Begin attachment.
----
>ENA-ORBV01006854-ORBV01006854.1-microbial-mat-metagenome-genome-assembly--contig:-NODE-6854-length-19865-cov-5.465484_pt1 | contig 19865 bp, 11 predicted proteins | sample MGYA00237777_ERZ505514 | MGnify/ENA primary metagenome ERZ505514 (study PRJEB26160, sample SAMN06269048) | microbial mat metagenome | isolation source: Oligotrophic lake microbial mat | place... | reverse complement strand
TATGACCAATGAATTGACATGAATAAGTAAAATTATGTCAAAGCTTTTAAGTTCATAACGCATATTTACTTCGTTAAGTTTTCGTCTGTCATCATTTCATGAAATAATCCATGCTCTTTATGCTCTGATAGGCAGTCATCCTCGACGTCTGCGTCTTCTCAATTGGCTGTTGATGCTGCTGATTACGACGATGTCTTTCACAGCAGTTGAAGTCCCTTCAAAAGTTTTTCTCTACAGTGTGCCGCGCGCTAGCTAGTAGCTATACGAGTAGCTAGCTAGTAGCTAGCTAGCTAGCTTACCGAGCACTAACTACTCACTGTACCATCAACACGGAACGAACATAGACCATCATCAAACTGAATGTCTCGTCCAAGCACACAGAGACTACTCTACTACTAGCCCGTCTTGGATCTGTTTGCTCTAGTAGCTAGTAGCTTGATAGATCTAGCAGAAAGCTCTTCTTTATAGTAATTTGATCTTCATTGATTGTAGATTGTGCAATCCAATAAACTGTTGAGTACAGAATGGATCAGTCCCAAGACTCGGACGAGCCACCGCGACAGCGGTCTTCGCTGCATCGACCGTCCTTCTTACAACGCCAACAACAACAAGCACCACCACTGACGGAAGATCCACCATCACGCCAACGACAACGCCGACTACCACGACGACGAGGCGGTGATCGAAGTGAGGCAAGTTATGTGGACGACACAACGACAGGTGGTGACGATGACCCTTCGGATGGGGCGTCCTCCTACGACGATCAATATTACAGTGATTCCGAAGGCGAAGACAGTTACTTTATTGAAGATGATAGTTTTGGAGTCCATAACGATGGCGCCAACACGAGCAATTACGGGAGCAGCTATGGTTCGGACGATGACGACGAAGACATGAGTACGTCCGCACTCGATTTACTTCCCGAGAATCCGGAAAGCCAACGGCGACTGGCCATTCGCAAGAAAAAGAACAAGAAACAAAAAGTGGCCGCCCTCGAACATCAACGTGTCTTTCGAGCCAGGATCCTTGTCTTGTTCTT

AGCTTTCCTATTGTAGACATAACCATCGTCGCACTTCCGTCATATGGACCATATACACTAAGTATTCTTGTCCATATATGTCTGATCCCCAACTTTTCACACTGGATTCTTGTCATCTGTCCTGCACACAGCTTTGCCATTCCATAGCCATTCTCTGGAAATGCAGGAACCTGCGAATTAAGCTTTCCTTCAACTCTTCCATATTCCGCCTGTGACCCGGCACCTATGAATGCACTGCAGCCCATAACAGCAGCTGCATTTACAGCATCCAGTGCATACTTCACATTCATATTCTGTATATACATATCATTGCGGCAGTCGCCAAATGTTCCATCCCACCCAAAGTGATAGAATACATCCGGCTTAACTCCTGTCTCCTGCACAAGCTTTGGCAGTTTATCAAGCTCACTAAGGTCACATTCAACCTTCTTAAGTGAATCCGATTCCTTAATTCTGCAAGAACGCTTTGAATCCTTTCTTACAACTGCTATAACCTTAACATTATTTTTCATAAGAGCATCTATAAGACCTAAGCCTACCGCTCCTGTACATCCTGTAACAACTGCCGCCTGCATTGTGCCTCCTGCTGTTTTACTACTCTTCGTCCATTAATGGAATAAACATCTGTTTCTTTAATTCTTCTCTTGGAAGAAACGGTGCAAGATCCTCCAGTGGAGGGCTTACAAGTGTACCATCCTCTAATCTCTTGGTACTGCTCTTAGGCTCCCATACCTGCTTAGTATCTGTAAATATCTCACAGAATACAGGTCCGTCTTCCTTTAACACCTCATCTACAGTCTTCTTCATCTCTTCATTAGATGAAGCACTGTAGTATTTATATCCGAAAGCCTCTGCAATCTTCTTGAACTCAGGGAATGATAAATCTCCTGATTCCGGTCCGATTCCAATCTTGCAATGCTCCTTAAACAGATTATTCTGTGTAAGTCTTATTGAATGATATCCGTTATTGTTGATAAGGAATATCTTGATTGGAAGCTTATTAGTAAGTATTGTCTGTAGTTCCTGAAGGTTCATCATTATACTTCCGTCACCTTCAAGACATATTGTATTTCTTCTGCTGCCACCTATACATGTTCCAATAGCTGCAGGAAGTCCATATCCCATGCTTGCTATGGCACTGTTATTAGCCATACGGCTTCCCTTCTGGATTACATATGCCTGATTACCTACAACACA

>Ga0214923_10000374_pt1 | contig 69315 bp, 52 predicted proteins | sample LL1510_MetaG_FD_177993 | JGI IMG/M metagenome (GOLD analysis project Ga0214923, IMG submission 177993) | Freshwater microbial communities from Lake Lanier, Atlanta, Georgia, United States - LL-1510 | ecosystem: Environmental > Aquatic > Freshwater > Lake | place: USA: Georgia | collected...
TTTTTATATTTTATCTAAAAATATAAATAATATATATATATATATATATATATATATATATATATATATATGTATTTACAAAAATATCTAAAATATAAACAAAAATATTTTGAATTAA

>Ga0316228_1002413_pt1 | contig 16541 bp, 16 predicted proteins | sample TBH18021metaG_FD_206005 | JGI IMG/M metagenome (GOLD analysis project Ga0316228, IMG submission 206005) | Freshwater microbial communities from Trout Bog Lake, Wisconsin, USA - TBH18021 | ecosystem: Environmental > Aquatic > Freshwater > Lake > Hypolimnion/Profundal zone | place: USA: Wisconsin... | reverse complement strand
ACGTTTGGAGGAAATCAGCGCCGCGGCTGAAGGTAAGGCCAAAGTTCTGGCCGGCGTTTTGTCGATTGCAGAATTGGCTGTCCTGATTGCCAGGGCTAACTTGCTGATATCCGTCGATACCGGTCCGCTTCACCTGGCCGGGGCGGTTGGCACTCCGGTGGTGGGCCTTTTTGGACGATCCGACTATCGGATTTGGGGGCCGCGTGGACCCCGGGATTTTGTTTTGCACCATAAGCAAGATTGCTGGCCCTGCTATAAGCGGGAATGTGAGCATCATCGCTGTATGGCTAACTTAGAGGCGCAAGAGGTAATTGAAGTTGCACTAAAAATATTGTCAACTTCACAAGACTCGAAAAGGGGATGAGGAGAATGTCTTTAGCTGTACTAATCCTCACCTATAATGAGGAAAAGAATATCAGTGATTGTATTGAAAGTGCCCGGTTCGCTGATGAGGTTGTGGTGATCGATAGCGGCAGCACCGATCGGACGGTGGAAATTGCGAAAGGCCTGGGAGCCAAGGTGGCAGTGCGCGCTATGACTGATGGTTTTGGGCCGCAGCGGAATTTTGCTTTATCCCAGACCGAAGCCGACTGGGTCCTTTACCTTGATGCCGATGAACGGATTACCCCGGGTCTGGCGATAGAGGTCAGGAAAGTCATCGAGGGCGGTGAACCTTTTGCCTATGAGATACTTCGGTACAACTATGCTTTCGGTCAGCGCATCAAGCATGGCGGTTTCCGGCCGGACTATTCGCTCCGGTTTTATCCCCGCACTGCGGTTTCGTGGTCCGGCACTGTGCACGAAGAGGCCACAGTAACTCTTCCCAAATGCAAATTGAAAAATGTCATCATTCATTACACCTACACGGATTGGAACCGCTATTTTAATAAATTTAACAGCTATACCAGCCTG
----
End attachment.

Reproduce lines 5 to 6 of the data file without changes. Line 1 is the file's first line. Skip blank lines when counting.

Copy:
TTTTTATATTTTATCTAAAAATATAAATAATATATATATATATATATATATATATATATATATATATATATGTATTTACAAAAATATCTAAAATATAAACAAAAATATTTTGAATTAA

>Ga0316228_1002413_pt1 | contig 16541 bp, 16 predicted proteins | sample TBH18021metaG_FD_206005 | JGI IMG/M metagenome (GOLD analysis project Ga0316228, IMG submission 206005) | Freshwater microbial communities from Trout Bog Lake, Wisconsin, USA - TBH18021 | ecosystem: Environmental > Aquatic > Freshwater > Lake > Hypolimnion/Profundal zone | place: USA: Wisconsin... | reverse complement strand